Review: Constantine #1
Hard to believe DC cancelled Hellblazer in favor of this. That is, until you remember this is DC we’re talking about. Hellblazer‘s version of Constantine–a drinking, smoking bloke first, a con man second, and sorcerer a distant third–had legs, strengthened by the likes of Garth Ennis, Paul Jenkins, Brian Azzarello, and Peter Milligan, amongst others. While that series mingled magic, crime, and identity politics (a British/Scottish set of themes), the new and 52-ed Constantine removes such concerns in favor of generic adventure. After all, why have a unique voice, angle, and presentation when you can build a plot straight out of a Stephen Sommers movie?
This studio thinking is reflected in Jeff Lemire and Ray Fawkes’ script. All the impersonal touch of an office block middle manager, none of the attention to detail. They transfer their two-dimensional version of Constantine from Justice League Dark (he’s British; he’s a jerk) into a solo series, and despite all his talk about magic coming with a price, there’s still a witless air about him. At one point, he employs an easy to suss trick (which doesn’t even improve his circumstances) while sacrificing someone else. Naturally, Lemire and Fawkes relegate their ethical considerations of this act to a spineless “I’m sorry” and a mournfully long shadow. It’s an imitation of the standard Lee/Ditko ending, where Peter Parker walks away sulking about how he gets blamed for everything or screwed up a relationship. One could easily see Ennis or Jenkins using it as a form of satire or deconstruction of morose superhero comics (the distended version of “Parker Luck” storytelling). Lemire and Fawkes have no such consideration, they’re just here to pump out more material.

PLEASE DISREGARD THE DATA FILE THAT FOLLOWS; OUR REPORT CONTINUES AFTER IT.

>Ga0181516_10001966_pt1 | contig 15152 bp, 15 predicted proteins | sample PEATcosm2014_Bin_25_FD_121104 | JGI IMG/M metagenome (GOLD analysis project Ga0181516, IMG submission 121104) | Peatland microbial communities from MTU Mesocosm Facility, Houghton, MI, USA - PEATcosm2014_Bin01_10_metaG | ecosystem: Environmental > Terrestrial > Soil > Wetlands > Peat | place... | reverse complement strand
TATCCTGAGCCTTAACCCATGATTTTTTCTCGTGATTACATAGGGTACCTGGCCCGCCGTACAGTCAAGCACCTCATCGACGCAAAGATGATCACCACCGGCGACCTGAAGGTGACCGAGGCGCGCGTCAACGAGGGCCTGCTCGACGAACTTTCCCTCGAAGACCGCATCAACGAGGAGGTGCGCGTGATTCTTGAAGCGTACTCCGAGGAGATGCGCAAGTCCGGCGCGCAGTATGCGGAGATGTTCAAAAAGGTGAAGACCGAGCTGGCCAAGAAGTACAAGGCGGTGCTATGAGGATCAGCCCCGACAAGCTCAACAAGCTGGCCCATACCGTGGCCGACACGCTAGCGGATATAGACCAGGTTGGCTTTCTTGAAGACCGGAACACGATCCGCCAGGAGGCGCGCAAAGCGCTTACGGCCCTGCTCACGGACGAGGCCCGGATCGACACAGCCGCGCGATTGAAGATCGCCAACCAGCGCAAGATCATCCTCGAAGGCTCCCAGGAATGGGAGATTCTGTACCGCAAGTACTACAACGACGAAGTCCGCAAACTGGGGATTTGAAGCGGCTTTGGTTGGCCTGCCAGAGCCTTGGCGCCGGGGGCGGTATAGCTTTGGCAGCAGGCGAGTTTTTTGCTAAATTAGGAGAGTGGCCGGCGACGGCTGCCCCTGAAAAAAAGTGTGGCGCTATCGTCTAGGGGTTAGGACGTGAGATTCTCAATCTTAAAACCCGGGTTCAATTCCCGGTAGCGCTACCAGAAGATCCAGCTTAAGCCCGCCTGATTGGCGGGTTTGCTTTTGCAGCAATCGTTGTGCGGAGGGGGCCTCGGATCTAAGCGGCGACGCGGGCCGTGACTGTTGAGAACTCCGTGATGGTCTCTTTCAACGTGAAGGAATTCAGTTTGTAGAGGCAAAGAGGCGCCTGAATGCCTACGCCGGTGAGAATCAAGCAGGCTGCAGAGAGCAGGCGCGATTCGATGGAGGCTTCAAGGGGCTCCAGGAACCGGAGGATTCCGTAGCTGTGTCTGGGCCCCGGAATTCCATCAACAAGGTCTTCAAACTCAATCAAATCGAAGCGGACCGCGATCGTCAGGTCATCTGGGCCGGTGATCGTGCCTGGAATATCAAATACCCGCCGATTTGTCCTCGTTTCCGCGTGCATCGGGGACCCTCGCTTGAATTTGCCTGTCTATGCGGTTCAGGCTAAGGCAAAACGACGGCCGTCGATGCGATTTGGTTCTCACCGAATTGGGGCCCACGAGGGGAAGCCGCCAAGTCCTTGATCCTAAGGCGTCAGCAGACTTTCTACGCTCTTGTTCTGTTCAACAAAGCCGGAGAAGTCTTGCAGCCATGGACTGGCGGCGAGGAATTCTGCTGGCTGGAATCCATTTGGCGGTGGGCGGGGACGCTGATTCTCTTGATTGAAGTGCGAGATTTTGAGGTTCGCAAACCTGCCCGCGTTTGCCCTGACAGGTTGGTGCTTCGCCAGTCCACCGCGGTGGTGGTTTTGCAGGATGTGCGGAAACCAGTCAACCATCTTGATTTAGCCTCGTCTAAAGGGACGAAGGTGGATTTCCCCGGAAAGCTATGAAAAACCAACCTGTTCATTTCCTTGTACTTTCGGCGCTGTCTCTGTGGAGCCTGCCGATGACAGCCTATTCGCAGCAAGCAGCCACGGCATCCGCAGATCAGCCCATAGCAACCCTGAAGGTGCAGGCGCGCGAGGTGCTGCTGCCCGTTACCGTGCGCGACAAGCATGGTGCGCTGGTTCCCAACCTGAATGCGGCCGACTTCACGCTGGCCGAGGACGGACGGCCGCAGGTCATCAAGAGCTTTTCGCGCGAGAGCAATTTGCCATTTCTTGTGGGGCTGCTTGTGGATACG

Renato Guedes’ imagery is competent as far as taking readers from Point A to Point B. Layouts are straightforward top-to-bottom, left-to-right, affairs. His rare departure is a splash page collage, depicting a sorcerer blowing a man up with magic. It’s out-of-place not just stylistically (closer to Rafa Sandoval’s Catwoman, which emphasizes eerie, psychological menace), but thematically as well. The actual explosion, and the resulting gore, is depicted as a money shot, the triumphant image of the sorcerer looking straight down her low-cut top as she gets covered in blood. This isn’t bad because it’s in poor taste, only because it’s a clumsy use of horror tropes in an adolescent script.
Guedes’ overall competence does underscore how poorly-thought the writing is, though. Two scenes in particular are exposed: an early scene where a man “sneaks up” on Constantine by simply standing in front of his home (with nothing around to hide behind, Guedes just puts a convenient shadow over his face), and another where Constantine notices someone has poisoned his drink. The latter is Lemire/Fawkes trying to show his eye for detail, except Guedes has the assassin offering the drink while poisoning it…right next to Constantine’s face (instead of, I don’t know, before giving it to him?). For a comic so haphazard in design, the art suits it.